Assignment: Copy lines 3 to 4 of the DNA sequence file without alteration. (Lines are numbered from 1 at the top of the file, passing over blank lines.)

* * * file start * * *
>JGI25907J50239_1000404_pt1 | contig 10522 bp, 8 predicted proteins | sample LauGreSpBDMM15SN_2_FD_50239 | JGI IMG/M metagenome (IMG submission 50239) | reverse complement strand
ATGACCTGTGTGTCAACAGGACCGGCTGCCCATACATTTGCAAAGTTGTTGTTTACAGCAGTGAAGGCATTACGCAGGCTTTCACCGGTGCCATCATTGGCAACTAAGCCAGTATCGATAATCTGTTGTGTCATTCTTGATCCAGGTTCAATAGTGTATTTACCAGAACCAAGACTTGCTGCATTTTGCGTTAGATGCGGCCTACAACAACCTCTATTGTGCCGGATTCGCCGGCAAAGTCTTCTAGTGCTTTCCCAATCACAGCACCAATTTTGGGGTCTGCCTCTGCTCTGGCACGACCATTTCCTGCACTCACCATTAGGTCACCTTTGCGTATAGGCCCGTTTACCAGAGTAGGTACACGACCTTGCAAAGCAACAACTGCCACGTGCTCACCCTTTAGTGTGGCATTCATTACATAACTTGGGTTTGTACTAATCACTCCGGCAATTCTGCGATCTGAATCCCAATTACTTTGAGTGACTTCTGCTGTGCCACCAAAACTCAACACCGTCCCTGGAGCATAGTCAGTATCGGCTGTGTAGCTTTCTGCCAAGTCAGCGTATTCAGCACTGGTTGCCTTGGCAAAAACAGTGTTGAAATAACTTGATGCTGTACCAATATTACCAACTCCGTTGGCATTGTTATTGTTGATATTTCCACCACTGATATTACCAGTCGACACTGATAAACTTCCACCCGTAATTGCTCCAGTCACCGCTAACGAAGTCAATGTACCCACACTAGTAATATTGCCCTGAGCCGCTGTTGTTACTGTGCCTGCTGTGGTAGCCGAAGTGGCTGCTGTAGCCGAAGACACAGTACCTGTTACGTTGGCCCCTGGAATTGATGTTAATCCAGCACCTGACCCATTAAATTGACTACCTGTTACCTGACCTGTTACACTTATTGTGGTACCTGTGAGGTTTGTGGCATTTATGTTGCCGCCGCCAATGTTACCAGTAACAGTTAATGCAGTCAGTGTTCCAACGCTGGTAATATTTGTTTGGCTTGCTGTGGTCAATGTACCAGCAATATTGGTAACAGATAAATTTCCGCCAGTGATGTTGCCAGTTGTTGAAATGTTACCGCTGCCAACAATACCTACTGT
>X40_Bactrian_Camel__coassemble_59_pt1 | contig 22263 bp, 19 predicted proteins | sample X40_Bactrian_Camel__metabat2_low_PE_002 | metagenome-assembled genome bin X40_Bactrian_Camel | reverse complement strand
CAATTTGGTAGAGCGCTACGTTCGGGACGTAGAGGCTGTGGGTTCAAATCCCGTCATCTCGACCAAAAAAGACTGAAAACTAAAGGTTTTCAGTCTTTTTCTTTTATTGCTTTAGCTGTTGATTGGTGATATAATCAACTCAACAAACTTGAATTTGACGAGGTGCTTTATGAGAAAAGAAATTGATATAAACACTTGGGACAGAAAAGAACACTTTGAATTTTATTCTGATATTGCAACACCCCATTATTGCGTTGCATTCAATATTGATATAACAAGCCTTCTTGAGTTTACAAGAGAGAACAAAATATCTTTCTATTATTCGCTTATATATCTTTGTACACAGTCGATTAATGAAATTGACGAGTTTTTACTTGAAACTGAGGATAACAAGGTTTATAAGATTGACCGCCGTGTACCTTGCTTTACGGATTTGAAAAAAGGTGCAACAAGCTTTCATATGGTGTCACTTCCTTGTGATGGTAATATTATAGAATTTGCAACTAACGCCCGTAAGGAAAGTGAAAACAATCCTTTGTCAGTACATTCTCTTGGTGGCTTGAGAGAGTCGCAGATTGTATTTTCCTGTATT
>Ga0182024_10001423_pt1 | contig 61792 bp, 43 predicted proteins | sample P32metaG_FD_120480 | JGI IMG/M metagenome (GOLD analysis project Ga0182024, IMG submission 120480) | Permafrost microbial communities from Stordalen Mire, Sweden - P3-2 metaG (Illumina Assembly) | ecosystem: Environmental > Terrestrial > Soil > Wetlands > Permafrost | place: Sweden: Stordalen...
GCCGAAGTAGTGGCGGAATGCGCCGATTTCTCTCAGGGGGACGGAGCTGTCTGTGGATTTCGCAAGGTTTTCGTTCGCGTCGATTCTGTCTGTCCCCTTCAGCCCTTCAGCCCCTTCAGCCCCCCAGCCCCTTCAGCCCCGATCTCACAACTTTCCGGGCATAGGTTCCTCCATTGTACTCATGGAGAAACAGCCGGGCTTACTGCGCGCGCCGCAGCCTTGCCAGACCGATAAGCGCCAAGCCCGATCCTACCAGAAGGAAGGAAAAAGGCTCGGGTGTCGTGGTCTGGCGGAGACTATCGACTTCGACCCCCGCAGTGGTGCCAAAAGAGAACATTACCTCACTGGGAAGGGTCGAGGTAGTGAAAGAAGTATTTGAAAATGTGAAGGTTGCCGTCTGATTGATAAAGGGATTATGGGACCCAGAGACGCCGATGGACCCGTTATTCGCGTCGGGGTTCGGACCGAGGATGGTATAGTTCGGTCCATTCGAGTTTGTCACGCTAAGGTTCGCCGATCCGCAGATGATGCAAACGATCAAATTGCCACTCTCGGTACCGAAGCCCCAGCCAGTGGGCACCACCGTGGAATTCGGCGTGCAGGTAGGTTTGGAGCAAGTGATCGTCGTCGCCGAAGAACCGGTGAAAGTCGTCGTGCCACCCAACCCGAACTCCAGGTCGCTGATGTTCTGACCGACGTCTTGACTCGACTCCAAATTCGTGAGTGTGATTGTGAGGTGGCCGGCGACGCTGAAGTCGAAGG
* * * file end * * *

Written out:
>X40_Bactrian_Camel__coassemble_59_pt1 | contig 22263 bp, 19 predicted proteins | sample X40_Bactrian_Camel__metabat2_low_PE_002 | metagenome-assembled genome bin X40_Bactrian_Camel | reverse complement strand
CAATTTGGTAGAGCGCTACGTTCGGGACGTAGAGGCTGTGGGTTCAAATCCCGTCATCTCGACCAAAAAAGACTGAAAACTAAAGGTTTTCAGTCTTTTTCTTTTATTGCTTTAGCTGTTGATTGGTGATATAATCAACTCAACAAACTTGAATTTGACGAGGTGCTTTATGAGAAAAGAAATTGATATAAACACTTGGGACAGAAAAGAACACTTTGAATTTTATTCTGATATTGCAACACCCCATTATTGCGTTGCATTCAATATTGATATAACAAGCCTTCTTGAGTTTACAAGAGAGAACAAAATATCTTTCTATTATTCGCTTATATATCTTTGTACACAGTCGATTAATGAAATTGACGAGTTTTTACTTGAAACTGAGGATAACAAGGTTTATAAGATTGACCGCCGTGTACCTTGCTTTACGGATTTGAAAAAAGGTGCAACAAGCTTTCATATGGTGTCACTTCCTTGTGATGGTAATATTATAGAATTTGCAACTAACGCCCGTAAGGAAAGTGAAAACAATCCTTTGTCAGTACATTCTCTTGGTGGCTTGAGAGAGTCGCAGATTGTATTTTCCTGTATT